26 JUNE 1936, Page 2

Trade with Argentina There have been several attempts in some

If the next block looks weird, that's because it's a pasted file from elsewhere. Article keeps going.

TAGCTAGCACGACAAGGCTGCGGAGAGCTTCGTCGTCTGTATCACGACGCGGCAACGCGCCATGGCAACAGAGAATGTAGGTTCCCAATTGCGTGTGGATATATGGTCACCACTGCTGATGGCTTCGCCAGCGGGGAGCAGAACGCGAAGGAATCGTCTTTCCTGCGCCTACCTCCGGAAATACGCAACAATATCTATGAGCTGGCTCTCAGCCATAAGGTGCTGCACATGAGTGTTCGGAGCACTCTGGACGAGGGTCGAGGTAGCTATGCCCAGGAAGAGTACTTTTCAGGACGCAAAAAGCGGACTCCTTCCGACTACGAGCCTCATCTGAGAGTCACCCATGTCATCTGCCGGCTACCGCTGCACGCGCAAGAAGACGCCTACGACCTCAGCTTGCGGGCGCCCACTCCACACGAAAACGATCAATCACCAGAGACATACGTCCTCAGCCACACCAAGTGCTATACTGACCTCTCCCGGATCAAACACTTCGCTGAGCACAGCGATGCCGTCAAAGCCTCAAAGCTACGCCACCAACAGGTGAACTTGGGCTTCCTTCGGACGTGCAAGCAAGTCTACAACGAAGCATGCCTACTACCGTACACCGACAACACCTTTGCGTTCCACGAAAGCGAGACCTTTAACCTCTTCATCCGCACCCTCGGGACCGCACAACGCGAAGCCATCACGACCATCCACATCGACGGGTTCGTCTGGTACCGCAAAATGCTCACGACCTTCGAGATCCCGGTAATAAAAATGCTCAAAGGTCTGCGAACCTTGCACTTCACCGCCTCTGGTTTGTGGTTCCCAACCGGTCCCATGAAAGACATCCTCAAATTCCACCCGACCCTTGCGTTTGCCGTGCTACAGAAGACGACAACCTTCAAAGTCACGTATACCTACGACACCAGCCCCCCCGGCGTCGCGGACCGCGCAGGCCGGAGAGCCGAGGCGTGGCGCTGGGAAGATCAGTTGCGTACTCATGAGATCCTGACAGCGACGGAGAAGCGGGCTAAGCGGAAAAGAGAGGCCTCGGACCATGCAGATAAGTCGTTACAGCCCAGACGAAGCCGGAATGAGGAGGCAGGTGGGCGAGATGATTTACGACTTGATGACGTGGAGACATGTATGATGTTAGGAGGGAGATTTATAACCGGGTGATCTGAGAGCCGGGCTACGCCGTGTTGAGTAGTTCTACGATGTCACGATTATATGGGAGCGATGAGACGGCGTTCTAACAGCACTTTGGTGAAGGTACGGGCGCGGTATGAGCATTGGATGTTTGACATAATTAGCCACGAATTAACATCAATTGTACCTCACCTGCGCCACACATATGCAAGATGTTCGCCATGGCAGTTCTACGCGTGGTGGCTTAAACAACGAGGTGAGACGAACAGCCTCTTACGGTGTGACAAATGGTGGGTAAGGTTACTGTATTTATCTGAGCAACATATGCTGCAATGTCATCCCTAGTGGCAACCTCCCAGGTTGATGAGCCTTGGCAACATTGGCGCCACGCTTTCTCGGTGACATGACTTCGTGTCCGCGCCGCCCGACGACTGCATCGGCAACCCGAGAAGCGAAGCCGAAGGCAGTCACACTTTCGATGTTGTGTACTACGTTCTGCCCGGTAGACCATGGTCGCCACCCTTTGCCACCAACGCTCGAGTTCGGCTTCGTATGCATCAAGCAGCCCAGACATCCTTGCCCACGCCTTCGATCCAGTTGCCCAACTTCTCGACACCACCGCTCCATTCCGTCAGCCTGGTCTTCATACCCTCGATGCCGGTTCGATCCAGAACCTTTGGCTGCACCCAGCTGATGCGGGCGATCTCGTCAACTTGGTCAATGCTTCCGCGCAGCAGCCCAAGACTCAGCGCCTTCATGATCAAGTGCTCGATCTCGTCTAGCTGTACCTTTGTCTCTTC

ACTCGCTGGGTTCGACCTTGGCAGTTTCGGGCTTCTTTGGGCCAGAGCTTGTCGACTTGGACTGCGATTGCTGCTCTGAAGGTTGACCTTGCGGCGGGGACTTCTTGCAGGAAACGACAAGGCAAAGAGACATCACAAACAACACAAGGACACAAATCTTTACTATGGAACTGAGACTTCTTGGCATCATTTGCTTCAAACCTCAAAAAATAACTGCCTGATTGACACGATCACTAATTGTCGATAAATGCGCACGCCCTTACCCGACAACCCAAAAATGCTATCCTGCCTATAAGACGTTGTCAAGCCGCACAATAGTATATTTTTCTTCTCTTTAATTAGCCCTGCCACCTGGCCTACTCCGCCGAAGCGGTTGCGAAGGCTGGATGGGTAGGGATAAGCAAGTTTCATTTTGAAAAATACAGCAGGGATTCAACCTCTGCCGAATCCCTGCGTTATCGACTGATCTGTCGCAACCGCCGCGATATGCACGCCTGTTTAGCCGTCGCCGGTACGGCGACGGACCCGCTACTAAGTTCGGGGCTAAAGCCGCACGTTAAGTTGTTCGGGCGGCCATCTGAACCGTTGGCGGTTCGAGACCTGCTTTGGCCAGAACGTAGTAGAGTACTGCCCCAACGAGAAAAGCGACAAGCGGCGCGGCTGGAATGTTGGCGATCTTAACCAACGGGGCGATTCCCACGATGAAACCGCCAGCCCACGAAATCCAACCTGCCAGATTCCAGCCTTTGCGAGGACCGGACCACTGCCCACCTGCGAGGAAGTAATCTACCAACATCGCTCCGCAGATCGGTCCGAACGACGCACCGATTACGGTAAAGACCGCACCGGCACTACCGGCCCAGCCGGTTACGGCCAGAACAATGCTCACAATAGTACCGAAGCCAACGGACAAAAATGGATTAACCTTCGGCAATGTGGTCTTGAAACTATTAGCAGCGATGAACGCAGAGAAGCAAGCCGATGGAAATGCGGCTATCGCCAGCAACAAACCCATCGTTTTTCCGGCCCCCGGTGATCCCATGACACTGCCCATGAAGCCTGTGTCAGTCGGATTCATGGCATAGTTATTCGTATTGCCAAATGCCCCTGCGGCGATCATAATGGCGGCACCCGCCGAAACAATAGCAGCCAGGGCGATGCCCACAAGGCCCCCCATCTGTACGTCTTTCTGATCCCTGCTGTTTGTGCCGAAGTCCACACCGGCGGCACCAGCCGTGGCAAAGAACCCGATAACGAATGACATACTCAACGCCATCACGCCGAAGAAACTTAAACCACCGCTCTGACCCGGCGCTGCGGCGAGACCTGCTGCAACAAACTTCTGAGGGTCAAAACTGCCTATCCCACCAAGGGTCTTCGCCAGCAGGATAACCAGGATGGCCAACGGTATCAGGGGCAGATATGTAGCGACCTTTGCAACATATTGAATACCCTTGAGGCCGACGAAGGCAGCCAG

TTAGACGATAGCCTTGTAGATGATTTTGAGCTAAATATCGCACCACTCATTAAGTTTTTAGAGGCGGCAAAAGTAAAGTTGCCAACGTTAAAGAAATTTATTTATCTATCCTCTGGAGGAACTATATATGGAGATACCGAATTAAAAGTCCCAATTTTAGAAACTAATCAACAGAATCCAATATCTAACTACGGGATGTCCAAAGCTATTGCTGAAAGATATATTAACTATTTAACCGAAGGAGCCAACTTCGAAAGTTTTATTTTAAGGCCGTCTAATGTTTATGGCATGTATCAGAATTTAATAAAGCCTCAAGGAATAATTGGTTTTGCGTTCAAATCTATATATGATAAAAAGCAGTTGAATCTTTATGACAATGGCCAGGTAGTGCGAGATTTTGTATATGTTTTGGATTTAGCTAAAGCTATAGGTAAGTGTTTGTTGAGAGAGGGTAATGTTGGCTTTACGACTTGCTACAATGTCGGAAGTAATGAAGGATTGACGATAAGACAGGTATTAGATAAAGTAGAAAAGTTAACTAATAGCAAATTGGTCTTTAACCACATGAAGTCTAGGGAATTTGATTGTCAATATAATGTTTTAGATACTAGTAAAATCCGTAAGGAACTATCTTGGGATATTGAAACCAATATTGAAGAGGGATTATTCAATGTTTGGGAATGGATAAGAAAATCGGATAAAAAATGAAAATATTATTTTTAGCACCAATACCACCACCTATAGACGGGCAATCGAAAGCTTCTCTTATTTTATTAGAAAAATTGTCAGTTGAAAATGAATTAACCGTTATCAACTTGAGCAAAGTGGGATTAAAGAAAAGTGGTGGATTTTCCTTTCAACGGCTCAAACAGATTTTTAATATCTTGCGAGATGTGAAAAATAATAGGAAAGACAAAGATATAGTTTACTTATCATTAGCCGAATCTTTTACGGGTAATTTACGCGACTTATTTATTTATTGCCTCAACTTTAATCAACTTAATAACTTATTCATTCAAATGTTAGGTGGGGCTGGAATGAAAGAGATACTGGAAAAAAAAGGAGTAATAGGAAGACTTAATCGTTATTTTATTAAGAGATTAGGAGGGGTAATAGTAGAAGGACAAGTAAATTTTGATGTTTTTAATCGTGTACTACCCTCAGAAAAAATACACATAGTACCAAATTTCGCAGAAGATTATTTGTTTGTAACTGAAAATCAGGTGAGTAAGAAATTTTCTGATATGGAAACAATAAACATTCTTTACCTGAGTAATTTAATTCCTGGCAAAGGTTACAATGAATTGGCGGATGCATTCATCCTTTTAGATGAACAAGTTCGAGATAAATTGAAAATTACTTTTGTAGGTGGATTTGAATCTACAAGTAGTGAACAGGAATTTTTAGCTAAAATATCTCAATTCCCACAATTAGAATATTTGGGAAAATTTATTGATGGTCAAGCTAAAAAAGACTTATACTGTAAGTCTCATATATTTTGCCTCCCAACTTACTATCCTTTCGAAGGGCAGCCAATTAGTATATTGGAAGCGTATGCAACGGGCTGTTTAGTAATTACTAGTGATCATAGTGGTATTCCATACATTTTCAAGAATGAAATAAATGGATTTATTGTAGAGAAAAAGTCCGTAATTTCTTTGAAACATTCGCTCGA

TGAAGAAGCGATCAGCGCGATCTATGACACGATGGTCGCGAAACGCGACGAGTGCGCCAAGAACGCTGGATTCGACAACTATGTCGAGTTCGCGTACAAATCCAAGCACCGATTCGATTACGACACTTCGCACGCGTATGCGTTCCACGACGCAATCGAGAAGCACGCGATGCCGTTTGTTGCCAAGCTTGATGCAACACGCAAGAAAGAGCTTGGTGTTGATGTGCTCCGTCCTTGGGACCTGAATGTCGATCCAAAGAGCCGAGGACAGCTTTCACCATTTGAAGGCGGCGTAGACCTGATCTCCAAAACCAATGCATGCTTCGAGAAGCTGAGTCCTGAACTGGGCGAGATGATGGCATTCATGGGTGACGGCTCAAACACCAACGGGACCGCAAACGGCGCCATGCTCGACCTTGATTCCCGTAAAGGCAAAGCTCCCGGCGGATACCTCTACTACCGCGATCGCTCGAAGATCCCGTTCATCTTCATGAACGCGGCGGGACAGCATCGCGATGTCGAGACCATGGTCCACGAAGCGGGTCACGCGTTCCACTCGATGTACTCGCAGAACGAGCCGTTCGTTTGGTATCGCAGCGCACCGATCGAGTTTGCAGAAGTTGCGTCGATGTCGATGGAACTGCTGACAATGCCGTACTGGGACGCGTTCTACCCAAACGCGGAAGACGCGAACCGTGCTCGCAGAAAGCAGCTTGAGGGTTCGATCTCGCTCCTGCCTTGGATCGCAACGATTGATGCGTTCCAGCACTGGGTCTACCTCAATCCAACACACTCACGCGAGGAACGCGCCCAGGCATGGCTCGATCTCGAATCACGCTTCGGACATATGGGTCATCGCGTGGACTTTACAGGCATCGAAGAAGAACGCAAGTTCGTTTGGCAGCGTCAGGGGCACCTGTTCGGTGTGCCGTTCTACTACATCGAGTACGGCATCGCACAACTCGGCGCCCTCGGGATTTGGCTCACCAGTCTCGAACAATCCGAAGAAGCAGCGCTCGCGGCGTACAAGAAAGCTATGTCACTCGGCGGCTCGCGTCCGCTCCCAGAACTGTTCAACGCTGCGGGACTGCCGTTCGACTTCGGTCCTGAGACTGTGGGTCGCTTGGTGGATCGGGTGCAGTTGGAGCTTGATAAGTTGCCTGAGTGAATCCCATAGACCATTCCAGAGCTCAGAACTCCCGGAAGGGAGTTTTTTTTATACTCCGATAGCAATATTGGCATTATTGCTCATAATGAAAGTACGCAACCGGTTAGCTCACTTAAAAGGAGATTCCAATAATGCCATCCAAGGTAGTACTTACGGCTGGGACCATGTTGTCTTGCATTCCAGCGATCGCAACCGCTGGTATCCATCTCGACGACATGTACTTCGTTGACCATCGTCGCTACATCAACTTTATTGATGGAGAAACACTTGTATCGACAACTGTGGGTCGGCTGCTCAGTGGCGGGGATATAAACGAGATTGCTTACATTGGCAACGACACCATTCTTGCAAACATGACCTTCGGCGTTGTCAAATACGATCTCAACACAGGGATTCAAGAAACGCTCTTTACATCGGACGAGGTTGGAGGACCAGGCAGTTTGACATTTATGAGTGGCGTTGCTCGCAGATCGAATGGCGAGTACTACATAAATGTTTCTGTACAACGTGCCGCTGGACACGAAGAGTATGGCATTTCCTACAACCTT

quarters to discredit the Runciman-Roca agreements negotiated between England and the Argentine in 1938. Unfounded charges have been made against the Argentine Govern- ment, and it has been asserted that the agreements have worked disadvantageously to Great Britain. Such assertions are attempts to influence in advance the course of negotiations for a new agreement; and Sir Richard Redmayne has done a considerable service by his admirable letter to The Times in which he defines the objectives which a new agreement should try to secure. While admitting the necessity for Imperial preferences and for bounties to home producers, in accordance with the Government's long-term meat policy, Sir Richard rightly insists that artificial restriction of Anglo-Argentine commerce must raise the price of cheap meat to the British consumer. Equally, as others have pointed out, to attempt to divert trade into other channels will seriously affect both British shipping and British investors, and destroy the considerable advantages the British woollen industry obtained under the 1933 agreements. It is to be hoped that, when a new agreement is nego- tiated, the Government's object will be to encourage and not restrict the natural development of our trade with the Argentine. * * *